Wisconsin Supreme Court Strikes Down Mask Mandate

Today, Wisconsin Democratic Governor Tony Evers’ statewide mask mandate was declared unlawful by the State Supreme Court, marking a win for conservatives and constitutionalists.

The 4-3 conservative majority held that Evers’ unilateral mask mandate usurped powers of the state legislature and went beyond emergency powers of the governor.

Justice Brian Hagedorn delivered the majority opinion, writing: “The question in this case is not whether the Governor acted wisely; it is whether he acted lawfully. We conclude he did not.”

Because Wisconsin statute declares that a state of emergency can last no longer than 60 days without being extended by a joint resolution of the legislature, the original unilateral mandate by the governor was unlawful after the first 60 days.

The petitioner, Jere Fabick, asked the Court to declare the second and third state of emergencies unlawful, issued by executive order in July and September.

Though the Court’s liberal justices believe that the extenuating circumstances of the pandemic allow for extended emergency powers, the conservatives found the petitioner’s argument more persuasive.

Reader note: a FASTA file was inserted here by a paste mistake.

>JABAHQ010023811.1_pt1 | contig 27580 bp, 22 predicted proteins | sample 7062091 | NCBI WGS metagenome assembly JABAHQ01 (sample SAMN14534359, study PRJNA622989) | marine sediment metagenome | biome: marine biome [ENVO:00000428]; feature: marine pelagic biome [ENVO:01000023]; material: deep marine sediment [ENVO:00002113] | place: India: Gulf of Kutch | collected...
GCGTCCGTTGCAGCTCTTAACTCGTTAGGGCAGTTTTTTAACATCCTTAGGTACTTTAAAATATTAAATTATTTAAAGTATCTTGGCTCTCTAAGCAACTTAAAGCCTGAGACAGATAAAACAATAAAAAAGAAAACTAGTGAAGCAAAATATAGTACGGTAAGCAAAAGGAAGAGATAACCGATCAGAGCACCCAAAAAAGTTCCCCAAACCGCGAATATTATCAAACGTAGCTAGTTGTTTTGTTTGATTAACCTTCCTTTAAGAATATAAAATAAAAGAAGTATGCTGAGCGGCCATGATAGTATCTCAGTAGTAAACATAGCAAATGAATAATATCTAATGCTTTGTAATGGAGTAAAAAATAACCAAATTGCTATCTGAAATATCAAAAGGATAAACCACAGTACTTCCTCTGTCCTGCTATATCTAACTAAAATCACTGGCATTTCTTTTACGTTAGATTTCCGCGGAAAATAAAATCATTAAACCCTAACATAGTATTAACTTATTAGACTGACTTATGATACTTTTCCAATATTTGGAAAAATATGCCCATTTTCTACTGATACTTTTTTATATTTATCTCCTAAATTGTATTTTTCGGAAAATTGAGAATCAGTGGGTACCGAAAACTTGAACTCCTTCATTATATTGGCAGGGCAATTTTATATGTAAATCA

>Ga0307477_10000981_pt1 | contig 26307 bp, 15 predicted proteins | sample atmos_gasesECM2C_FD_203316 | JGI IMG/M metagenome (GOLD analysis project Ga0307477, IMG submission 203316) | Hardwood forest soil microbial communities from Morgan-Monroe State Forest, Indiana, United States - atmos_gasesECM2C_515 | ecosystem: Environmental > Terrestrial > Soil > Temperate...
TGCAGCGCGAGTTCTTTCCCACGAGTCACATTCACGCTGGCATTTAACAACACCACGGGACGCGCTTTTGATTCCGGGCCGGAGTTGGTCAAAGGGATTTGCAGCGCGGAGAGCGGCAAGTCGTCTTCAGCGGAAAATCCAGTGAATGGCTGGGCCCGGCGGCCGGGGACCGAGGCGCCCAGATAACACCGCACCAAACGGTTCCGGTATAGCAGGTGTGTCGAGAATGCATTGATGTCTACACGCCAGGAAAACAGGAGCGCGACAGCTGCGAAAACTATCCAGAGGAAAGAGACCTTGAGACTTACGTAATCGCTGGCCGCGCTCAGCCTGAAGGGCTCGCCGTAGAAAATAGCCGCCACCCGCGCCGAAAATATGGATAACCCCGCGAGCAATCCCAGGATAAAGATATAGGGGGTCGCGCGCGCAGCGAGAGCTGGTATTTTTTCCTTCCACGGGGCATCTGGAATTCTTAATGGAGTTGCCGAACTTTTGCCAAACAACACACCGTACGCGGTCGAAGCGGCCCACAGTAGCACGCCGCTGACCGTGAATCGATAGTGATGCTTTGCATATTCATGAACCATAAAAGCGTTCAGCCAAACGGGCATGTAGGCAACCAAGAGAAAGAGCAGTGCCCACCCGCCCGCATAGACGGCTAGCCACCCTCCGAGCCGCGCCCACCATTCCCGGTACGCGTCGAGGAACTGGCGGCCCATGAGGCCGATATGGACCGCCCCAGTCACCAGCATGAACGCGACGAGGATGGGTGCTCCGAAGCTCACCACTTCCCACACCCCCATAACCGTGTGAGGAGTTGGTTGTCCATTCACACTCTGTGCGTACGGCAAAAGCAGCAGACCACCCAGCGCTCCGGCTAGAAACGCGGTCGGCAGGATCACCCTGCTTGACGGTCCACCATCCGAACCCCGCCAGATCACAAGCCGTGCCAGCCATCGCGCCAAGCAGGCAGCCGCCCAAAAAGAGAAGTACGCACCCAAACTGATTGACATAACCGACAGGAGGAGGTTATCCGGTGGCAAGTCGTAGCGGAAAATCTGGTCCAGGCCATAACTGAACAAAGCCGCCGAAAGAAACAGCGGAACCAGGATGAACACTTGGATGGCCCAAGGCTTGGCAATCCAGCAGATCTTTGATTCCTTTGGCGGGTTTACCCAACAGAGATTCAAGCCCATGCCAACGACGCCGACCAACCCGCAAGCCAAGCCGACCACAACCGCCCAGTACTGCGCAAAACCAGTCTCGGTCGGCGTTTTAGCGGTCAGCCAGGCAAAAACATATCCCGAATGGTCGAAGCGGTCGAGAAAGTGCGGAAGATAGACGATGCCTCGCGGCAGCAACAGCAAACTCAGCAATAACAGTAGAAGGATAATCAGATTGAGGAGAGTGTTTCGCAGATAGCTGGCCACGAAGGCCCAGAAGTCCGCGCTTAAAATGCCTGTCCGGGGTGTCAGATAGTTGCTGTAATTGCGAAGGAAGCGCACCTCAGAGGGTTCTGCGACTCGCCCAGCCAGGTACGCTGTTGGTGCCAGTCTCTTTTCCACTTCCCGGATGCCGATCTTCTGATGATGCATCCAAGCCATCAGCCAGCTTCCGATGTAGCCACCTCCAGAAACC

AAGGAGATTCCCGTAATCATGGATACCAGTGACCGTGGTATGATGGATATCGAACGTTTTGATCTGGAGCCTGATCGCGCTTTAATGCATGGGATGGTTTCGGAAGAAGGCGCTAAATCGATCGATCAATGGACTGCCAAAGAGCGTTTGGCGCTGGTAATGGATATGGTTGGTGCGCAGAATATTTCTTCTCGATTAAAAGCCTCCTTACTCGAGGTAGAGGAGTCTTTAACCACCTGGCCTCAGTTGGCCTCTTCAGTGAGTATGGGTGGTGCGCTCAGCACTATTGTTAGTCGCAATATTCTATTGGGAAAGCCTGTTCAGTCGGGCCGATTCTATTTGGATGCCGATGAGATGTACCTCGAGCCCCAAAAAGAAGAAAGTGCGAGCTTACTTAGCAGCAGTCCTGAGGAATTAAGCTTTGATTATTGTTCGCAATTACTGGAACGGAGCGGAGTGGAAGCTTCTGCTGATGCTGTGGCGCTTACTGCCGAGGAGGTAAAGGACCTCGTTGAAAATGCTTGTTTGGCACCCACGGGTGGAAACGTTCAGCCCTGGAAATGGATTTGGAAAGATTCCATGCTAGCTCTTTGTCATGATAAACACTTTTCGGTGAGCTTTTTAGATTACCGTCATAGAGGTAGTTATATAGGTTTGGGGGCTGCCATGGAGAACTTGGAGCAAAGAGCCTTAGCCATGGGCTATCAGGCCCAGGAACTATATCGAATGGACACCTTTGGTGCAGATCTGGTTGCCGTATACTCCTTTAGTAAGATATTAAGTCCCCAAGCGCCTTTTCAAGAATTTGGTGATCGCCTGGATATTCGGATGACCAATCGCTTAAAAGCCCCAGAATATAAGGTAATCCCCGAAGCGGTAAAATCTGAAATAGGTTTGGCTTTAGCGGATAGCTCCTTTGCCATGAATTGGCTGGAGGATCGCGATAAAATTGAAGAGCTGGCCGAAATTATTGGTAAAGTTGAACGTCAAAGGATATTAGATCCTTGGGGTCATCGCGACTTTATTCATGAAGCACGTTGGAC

In a concurring opinion, Justice Rebecca Grassl Bradley wrote that “any exercise of executive power in the name of the COVID-19 pandemic” past the governor-issued first state of emergency “is unlawful unless the people consent, through their elected representatives in the legislature.”

Governor Evers’ interpretation of the statute “as a license to unilaterally decree consecutive states of
emergency based upon the same underlying cause,” Justice Bradley continued, “would violate the
structural separation of powers embedded in the Wisconsin Constitution.”

Justice Ann Walsh Bradley wrote the dissenting opinion, citing the pandemic as a license for the governor’s extended executive action.

She wrote, “We are in the midst of a worldwide pandemic that so far has claimed the lives of over a half million people in this country.”

In her opinion, she states that the “ultimate consequence” of the majority’s conclusion is that “it places yet another roadblock to an effective governmental response to COVID-19.”

The restriction on the governor’s power to impose unilateral mask mandates on the state is not only a win for Wisconsinites who are tired of masking but constitutionalists looking to uphold state statute and legislative powers.

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